Young bracken can be slashed or strimmed but the trunks of mature plants are too tough. By mid August they’re falling over and lying at odd angles. This is when an alpine scythe comes into good effect. Swinging from right to left in a slow hoola hoop motion, slicing through a dozen plants at a time and pulling them to the side. It takes about 10 minutes to work up a sweat and within an hour I’ve not got a care in the world.
My target this year is the acre or so of open ground at the edge of the Maentwrog Nature Reserve that backs onto our vegetable garden. It has an expansive but short lived spell of bluebell brilliance until it gets swamped by lime green bracken. Last year’s experiment to clear a small patch proved worthwhile, this year I’m going for the lot (with the blessing of the warden).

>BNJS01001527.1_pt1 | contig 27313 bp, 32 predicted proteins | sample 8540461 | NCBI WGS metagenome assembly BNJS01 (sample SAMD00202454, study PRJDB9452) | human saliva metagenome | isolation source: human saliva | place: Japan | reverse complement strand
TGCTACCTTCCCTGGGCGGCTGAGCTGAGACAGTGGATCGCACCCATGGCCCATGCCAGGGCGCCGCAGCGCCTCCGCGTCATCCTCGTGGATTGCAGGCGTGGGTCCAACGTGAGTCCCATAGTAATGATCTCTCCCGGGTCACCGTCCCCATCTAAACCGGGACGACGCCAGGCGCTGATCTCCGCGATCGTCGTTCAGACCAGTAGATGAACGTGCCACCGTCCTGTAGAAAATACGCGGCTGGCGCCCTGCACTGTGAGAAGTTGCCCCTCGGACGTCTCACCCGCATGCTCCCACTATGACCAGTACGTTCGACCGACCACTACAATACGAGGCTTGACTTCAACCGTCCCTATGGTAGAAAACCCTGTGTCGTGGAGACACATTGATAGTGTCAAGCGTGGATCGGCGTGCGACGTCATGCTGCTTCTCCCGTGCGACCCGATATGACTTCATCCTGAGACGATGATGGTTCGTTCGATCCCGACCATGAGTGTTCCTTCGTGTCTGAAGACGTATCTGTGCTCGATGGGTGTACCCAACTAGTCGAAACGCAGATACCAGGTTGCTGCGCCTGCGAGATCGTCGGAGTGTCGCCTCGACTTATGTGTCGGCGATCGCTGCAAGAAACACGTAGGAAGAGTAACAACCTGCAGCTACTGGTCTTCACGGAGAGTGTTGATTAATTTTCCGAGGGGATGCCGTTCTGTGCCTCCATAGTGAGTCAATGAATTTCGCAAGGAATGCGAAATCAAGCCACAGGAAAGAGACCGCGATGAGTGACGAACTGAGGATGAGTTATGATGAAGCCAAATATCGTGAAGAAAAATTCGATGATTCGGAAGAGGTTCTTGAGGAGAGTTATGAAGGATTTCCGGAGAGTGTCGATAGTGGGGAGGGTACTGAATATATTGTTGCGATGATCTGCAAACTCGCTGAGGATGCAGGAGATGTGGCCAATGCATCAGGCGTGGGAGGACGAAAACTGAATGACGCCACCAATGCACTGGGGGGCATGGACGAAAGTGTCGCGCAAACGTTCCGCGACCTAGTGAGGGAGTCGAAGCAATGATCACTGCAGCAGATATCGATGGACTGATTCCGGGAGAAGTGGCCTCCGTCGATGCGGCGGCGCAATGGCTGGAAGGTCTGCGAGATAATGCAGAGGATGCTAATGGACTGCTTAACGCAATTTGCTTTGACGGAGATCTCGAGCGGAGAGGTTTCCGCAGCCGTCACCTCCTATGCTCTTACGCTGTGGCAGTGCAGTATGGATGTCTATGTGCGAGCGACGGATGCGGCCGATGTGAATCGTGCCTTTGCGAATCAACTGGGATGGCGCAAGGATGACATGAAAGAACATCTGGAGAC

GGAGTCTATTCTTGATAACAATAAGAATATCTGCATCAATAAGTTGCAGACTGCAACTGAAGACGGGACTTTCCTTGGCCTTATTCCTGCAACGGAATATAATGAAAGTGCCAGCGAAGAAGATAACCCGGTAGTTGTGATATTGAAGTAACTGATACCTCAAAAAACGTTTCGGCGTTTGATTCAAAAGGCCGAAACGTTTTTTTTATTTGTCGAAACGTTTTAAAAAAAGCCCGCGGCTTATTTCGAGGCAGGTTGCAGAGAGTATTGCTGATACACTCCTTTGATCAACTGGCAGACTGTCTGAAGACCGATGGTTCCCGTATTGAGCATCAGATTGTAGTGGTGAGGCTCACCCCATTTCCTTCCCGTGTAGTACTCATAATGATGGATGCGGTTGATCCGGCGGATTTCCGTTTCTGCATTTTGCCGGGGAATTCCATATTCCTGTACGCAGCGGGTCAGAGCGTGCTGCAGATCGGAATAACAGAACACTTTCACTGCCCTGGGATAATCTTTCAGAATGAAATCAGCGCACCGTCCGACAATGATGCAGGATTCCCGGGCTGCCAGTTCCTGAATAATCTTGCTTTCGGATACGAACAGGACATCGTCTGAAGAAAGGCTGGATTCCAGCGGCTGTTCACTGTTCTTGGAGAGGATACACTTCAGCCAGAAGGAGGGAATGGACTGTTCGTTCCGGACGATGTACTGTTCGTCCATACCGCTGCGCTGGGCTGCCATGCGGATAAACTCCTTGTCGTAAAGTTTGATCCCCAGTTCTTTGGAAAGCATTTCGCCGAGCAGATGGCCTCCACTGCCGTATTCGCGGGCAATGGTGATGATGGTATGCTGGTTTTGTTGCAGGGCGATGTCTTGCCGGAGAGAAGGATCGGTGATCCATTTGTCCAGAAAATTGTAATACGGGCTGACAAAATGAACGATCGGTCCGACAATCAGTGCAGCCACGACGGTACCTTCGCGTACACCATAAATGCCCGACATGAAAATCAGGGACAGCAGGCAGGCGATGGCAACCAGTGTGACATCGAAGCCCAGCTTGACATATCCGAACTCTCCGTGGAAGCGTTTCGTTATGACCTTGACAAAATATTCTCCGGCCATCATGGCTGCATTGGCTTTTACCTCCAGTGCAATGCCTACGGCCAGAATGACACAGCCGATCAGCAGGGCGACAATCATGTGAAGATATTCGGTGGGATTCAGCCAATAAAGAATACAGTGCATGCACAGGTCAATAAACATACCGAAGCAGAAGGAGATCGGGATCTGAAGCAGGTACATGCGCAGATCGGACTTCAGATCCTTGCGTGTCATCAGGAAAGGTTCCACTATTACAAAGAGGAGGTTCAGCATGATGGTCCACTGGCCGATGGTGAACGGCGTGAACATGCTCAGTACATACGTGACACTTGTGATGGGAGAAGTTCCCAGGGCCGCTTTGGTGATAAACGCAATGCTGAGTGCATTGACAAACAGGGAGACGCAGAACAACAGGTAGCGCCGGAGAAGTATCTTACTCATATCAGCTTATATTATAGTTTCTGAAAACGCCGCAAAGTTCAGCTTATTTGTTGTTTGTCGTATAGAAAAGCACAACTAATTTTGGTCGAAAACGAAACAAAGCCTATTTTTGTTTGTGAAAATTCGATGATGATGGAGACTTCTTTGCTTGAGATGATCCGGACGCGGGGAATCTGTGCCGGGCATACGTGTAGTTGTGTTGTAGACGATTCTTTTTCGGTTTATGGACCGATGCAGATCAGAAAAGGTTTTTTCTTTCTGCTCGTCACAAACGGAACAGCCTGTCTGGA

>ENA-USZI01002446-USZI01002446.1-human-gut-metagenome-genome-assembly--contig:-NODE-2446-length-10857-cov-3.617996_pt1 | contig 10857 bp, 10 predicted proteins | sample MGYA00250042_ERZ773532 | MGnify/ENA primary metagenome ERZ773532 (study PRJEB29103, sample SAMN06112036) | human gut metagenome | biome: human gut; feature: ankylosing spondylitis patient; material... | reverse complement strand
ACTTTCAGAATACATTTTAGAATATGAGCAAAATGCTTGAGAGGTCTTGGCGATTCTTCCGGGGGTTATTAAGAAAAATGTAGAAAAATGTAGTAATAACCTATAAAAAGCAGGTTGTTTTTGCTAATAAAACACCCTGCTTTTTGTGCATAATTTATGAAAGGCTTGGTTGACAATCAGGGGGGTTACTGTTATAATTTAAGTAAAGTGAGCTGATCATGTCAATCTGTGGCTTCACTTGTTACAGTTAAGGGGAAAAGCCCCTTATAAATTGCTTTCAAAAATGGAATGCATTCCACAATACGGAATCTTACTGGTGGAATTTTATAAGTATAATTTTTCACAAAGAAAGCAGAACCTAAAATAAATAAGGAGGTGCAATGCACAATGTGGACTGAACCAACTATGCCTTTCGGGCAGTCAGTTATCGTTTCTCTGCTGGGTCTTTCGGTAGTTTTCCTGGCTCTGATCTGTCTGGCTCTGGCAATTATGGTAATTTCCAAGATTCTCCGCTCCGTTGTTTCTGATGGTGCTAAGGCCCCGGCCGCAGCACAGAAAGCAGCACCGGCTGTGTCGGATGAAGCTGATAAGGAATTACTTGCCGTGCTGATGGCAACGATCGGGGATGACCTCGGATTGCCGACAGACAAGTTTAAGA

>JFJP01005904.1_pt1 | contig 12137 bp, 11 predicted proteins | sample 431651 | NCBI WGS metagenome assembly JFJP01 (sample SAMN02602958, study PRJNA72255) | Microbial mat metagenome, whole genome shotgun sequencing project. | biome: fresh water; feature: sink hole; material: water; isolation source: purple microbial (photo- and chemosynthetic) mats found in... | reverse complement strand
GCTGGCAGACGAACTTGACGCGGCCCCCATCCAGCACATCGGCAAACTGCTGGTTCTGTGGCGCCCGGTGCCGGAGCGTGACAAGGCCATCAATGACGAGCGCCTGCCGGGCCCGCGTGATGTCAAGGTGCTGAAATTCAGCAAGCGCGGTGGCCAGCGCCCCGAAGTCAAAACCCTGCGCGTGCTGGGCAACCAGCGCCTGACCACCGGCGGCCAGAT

Surveying my work in progress from the bedroom window I spotted a fox as it came out of the trees and started to cross the mown patch to the garden. A quick call from my mobile to the landline downstairs to alert the rest of the family. We all watched as it climbed onto and walked along the stone wall then disappeared into the clump of damson trees. That explained the purple scat at the corner of the garden.
After a few minutes of damsons it picked up a windfall Victoria plum before exiting stage right. Upside down livestock fencing is no barrier at all, not even a wriggle as it nimbly passed through.
In case you can't remember, this is what the bluebells look like in May.